You can’t run away from your problems if your problems are all marathon runners.

Today was both a success and the single most embarrassing day of my life.

Sunday morning has become my designated ‘long run’ day – a day where my personal best is supposed to be challenged and broken and my evening is destined to be spent eating nachos and nursing my blisters.

Over the last two months I have increased the length of my routes around Lancaster and the Lake District to challenge myself and, consequently, I can now run eight miles without crying and hailing a taxi, which is a definite improvement. However today I went a little too far.

I set off for a ten mile route by the River Lune, which divides Lancaster in half and weaves its way to the sea in a rather pretty, seagull-filled kind of way. I set off with two pounds for a drink and my front door key.

The sky was blue, the air was fresh and most people were worshipping in a church, synagogue or cinema, depending on their religious preferences. It was great.

I was only a couple of miles into my run when I saw a large yellow sign, pinned to a lamppost. 14 Miles. Then I noticed several people in fluorescent yellow jackets punctuating my otherwise solitary route. Then some man offered me a little plastic cup of water.

It was all getting increasingly perplexing until I saw a sign that said: “Trimpell Runners 20 Mile Run.”

I had bust in on a professional runner’s route. I didn’t think it would matter – they were probably only starting at midday and I’d probably be off their route in half an hour – or so I thought.

About ten minutes later I was overtaken by what can only be described as a running machine. He was a skinny bugger but he looked like he could rival a gazelle and before I knew it he was off into the distance.

Then more runners, then more runners, then more. It was like some weird postmodern remix of the stampede scene from The Lion King. I was being overtaken by the 100 fittest people in the northwest.

This alone didn’t really phase me. I’m not a proud runner because 1) I’ve only just started to take it even half seriously 2) I’m not good enough to be proud yet 3) No one is ever going to take me seriously as a sports person because I look like a twig.

The real embarrassment only began after I reached my turning back point.

The Cook o’ Lune is one of the most beautiful views at your disposal in Lancaster. You can see right down the river and into the mountains. Most importantly, the viewing platform also includes a shop that sells hot Vimto and Toffee Crisps (a runner’s essential as far as I’m concerned).

As I left the Crook o’ Lune for home, in high spirits and full of toffee goodness, I realised, to my dismay, that all the runners finished their race down this track too. What was even worse was that all the slightly slower runners who were still running towards me seemed to think I was winning the race despite the fact that I was barely jogging, didn’t have a race number stuck on my front and was gasping for breath.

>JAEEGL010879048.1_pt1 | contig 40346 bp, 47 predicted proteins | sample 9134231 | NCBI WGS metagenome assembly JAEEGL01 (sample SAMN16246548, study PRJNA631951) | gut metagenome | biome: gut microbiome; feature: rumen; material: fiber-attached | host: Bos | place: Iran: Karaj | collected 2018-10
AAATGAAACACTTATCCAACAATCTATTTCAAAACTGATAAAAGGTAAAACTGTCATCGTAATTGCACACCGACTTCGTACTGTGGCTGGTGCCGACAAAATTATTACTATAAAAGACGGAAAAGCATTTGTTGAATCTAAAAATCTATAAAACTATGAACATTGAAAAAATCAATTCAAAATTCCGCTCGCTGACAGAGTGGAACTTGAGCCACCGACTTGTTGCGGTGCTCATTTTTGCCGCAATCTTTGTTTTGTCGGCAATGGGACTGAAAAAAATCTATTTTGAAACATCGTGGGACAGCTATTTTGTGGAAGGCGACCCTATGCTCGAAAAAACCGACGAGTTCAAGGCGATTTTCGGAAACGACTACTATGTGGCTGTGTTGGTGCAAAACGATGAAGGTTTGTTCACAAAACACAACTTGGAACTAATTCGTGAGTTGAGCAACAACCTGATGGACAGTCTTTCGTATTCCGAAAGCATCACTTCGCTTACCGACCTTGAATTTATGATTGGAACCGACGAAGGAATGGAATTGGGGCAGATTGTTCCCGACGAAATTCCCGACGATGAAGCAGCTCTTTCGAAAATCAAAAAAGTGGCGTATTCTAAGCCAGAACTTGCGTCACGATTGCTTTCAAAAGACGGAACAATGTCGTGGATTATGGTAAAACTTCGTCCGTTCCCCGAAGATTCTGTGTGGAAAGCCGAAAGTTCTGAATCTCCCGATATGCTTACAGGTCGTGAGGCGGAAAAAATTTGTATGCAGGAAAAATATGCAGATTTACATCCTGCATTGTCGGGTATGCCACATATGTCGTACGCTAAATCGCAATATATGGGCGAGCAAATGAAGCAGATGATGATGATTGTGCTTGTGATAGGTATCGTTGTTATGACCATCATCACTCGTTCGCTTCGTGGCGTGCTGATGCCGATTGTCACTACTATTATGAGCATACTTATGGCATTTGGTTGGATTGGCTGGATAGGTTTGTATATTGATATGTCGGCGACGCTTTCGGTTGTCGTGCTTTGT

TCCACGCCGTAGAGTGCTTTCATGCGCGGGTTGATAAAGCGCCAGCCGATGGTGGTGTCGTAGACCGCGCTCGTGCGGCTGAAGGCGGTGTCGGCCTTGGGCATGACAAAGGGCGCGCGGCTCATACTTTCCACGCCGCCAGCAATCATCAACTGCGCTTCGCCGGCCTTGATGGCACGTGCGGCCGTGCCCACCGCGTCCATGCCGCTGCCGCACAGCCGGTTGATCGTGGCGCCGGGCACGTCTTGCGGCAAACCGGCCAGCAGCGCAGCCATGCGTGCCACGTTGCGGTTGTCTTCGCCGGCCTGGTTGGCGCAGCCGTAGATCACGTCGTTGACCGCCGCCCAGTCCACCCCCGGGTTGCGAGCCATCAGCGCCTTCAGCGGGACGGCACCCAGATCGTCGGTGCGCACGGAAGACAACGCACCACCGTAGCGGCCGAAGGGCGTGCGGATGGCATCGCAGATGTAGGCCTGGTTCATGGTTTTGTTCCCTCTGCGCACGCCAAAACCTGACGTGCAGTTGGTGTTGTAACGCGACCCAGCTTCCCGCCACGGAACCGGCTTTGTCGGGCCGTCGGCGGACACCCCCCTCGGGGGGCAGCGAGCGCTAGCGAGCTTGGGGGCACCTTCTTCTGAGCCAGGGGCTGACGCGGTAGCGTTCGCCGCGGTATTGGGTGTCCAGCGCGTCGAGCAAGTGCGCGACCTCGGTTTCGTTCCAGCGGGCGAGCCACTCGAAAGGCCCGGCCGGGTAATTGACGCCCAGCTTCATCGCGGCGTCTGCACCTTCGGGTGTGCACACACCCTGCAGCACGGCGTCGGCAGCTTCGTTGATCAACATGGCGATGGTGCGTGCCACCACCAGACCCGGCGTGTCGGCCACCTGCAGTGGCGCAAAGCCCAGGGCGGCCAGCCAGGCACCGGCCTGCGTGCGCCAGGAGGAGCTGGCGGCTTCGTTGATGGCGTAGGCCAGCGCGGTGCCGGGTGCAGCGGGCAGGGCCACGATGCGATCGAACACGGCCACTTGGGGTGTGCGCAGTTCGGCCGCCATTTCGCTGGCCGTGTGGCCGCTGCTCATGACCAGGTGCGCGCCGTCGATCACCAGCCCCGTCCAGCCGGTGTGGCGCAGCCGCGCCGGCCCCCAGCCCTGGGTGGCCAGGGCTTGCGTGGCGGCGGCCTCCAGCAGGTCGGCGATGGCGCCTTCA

Several of the crowd started shouting, “Go on!”

“You can do it!”

“Don’t give up now!”

I felt myself go very, very red, but to everyone else it must only have looked like exertion. I wanted to explain to every single person I passed that I was just normal and had only stepped out for a bit of a jog.

A few miles into my run back home I wanted to give up. Ten miles is a long way, especially after the fastest week of my life. But all the runners still going past me in the other direction looked so determined that I felt like a right wuss and there was nowhere for me to take a shortcut.

Even worse, when Gazelle Man passed me, along with a couple of the other hard-as-nails sporting aficionados, the other runners started to think maybe I was the first woman.

“You’re the first woman!”

“Go on lass!”

“Catch them up girl, go on!”

Once again, I wanted to die. And I kept thinking that, probably only five minutes behind me, the real ‘first woman’ in the race was passing those same people and the people weren’t shouting anything at her. They’d be thinking ‘Ah she’s fast, but not as fast as Number One. And to think, Number One was only a twig! Just shows you, you can’t always tell.”

I was a fraud. Not on any spiritual ‘oh, no one understands I’m just a normal person level’. On a genuine, concrete, three-steps-from-arrest kind of way. When I finally left the Trimpell route to get back home through town one of the fluorescent clad stewardesses shouted ‘Hey!” as if I had mistakenly taken a wrong turn and was jeopardising my great place in the race. I did not look back.

When I finally made it home, I realised I had beaten my personal best and raced straight through pain and exhaustion to beat my longest run by over a mile. I hadn’t even slowed down on the way back – in fact if anything I had run the last part the fastest.

So if I have learnt nothing else this morning at least I have found the secret ingredient needed to combat physical weakness – guilt.


5 Responses to “You can’t run away from your problems if your problems are all marathon runners.”

  1. Very funny 😀

  2. I think that’s how Paula Radcliffe started. All you need to master now is weeing by the roadside and you’ve cracked it.

  3. Very funny – my own experiences were coming 4th in the Ford and Etal mountain bike challenge until someone worked out I had only gone round the course once (no-one told me you had to do it twice) and when out driving managed to get involved in the middle of the Jim Clark Rally by ignoring a Closed Road sign… I think I held my own by driving like a madman…

  4. i would say that Lion King is one of the best animated films that i have ever watched `;’

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